Valerian Root (Valeriana officinalis)
$8.75 – $17.90
The plant was named in the 9th or 10th century, and the name is thought to have derived from the Latin verb valere meaning “to be happy.
Native to Europe and northern Asian, the herb is an erect perennial, growing to four feet with pinnate, divided leaves and clusters of small white or pink flowers. It has a massive root system and short rhizomes. The roots are a hairy, spindly mass and are collected in the autumn from two-year-old plants. It grows wild in damp areas, and is cultivated in Germany, Holland, Belgium, and Russia for pharmaceutical purposes. Other varieties are found in South Africa, China, and Indonesia, the Himalayas, and North America. Each is used for a variety of reasons. Valerian grows as a weed in Europe and most parts of the British Isles.
The Greek physicians, Galen and Dioscorides, aptly called the plant “phu” because of its distinctive and rather unpleasant smell resembling that of ancient leather or something akin to stale perspiration. The older botanical classification, V. phu, reflects this. The root is still added as a musky tone to perfumes.
The plant was named in the 9th or 10th century, and the name is thought to have derived from the Latin verb valere meaning “to be happy.”
Valium, the most widely prescribed antianxiety drug, is said to have taken its name from the same source and from the herb itself.
For centuries, it was used for a variety of disorders, including epilepsy, which, in 1592, a cure of such was published by Fabius Calumna. Today, there is some evidence to support it as an anticonvulsant.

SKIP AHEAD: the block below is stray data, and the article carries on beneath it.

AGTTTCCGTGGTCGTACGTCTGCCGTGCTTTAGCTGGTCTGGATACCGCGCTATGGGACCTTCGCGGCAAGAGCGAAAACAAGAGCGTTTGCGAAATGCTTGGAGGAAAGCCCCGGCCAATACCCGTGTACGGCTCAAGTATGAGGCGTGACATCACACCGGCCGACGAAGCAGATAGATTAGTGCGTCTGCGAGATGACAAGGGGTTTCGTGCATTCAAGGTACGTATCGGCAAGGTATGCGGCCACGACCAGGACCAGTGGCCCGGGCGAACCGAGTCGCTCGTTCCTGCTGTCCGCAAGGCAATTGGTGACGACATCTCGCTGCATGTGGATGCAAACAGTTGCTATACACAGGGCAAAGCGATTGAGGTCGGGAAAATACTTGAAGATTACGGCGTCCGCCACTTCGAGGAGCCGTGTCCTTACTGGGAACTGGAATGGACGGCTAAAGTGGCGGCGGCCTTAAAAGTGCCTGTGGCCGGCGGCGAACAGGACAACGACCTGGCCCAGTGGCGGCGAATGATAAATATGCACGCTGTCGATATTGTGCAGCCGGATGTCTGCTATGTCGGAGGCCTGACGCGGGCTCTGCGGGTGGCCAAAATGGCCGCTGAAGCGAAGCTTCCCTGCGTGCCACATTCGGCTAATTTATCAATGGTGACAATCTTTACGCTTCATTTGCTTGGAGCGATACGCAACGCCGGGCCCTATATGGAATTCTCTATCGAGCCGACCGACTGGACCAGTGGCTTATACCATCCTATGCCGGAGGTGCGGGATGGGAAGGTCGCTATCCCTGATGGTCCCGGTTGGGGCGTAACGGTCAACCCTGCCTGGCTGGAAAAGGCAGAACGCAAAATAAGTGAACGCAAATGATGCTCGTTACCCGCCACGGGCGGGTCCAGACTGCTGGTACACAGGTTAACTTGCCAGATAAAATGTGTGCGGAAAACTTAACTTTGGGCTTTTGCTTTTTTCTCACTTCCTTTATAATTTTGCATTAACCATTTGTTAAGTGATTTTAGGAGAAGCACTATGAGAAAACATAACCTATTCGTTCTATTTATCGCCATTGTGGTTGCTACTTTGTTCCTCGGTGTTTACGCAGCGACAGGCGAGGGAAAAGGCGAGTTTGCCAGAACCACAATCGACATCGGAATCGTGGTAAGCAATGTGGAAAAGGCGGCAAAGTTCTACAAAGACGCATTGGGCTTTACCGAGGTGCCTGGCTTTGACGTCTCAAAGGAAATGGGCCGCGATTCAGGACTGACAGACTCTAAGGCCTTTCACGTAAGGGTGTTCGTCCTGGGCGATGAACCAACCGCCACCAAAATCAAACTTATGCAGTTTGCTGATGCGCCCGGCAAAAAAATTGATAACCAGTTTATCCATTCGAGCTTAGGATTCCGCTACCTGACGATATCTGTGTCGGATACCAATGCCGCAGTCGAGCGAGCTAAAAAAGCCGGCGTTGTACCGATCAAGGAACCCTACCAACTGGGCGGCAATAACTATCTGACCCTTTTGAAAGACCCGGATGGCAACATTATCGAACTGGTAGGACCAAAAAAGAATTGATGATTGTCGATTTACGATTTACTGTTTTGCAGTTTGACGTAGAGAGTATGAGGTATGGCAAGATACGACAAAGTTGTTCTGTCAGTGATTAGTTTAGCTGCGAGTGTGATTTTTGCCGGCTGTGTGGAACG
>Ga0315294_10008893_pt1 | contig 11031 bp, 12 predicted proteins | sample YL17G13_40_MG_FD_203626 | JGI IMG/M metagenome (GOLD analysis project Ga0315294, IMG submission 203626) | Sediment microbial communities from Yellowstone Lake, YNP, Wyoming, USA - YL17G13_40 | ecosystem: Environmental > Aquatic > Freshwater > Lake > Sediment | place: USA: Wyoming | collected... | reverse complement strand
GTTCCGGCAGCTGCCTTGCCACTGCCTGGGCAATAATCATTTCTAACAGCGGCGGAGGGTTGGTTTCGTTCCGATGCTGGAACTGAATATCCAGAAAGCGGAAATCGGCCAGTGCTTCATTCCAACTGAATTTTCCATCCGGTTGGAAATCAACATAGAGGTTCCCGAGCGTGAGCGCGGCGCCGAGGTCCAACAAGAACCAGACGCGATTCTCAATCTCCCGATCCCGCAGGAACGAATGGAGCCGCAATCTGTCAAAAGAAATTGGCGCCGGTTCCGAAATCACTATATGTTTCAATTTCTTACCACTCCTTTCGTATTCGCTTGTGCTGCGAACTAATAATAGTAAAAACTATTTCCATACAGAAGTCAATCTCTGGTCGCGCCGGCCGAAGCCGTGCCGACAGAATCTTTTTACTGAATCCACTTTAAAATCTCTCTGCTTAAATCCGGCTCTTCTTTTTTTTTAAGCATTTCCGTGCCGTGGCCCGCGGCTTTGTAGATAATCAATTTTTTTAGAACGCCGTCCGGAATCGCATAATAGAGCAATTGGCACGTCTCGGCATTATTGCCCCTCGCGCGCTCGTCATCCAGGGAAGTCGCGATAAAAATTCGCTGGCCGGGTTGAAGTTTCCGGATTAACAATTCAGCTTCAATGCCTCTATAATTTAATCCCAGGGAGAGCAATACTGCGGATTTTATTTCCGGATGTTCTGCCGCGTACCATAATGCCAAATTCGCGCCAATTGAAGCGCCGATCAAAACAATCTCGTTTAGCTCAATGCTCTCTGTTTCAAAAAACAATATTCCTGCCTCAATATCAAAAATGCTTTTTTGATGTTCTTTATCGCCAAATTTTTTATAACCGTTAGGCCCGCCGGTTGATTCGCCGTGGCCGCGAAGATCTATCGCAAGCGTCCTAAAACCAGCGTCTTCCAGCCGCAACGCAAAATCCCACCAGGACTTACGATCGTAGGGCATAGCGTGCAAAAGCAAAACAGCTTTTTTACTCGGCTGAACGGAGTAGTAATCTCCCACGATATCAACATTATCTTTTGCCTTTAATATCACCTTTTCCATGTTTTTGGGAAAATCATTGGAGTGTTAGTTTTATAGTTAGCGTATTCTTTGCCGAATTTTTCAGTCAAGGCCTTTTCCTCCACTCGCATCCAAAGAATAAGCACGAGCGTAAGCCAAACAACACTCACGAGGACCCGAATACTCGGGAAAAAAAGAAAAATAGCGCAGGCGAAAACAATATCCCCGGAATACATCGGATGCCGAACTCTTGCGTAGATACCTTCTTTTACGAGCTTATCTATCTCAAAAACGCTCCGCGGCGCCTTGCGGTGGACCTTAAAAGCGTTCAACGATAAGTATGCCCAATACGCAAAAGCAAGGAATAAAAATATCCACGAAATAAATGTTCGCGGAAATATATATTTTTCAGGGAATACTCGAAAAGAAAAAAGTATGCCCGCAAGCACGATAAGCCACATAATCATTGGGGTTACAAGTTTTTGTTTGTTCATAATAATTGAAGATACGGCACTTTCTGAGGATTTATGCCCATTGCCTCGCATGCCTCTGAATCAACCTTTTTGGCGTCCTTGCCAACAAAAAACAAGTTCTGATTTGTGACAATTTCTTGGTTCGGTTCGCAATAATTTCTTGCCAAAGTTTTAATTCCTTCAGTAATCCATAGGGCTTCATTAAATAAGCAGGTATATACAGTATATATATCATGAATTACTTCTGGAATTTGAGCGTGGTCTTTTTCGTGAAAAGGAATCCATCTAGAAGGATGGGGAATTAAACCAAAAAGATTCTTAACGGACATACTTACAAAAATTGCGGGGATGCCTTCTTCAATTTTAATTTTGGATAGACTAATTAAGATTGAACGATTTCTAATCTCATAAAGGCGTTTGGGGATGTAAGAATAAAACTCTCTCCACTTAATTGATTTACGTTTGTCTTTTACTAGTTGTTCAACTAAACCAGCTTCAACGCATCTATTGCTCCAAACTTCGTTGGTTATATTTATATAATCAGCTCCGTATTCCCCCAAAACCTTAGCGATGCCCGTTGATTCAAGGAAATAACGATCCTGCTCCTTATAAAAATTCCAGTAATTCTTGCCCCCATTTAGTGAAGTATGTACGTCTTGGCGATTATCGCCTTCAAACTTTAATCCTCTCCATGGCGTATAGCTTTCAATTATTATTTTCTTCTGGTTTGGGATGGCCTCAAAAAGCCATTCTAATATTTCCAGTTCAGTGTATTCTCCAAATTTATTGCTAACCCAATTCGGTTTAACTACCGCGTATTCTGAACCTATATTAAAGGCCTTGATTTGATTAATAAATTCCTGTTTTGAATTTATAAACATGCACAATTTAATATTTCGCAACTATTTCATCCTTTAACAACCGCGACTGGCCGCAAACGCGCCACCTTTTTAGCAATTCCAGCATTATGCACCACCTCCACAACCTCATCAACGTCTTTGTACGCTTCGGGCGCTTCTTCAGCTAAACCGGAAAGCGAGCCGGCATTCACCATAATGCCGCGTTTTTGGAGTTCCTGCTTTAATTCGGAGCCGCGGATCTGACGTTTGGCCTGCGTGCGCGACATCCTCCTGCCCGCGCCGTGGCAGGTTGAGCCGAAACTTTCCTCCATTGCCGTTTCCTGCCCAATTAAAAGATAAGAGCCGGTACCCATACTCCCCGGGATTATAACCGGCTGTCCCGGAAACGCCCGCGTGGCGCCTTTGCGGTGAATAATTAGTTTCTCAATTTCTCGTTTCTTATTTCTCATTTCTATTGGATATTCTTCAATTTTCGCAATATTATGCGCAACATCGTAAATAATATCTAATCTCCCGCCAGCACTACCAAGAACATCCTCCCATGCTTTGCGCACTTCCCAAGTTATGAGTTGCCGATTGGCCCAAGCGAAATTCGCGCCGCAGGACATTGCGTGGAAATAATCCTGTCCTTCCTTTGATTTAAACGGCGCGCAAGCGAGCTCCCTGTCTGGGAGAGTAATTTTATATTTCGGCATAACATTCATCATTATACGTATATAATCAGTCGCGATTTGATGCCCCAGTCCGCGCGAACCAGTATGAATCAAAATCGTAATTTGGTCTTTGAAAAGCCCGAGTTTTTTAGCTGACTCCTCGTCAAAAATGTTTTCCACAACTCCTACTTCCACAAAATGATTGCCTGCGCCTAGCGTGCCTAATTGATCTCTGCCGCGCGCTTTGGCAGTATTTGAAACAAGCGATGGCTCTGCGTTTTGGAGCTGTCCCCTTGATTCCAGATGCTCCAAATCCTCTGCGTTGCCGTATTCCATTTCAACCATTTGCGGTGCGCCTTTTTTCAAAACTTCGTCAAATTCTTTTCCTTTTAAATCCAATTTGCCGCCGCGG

First mentioned in a medicinal context by Isaac Judaeus in the year 924 CE, it has since been highly regarded by herbalists as a nervine and sedative. Dioscorides and Gerard taught that it was an antidote for poisons, but it is as a treatment for nervous complaints that Valerian has become most noteworthy.
Since cats and dogs are attracted to the scent, it is said that the Pied Piper of Hamelin carried the root to lure the rats, and his music was just a decoy. In cats, it acts as a stimulant and can be substituted for catnip. In humans, it has the opposite effect and is a very popular remedy for insomnia.
It has long been valued by Nordic, Persian, and Chinese herbalists.
The variety, V. sylvatica, was used by Canadian Indian warriors as a wound antiseptic.
Valerian was used during the First and Second World Wars for treating shell shock and nervous stress.
Many tribes used the herb for treating nervous conditions and insomnia. The Blackfoot also used it to treat stomach problems, while several tribes, including the Thompsons of British Columbia and the Menominee, have used valerian root topically to treat cuts and wounds.
- lowers blood pressure
- volatile oil (up to 1.4% including isovalerianic acid, borneol, geta-caryphyllene)
- iridoids (valepotriates valtrate, isovaltrate)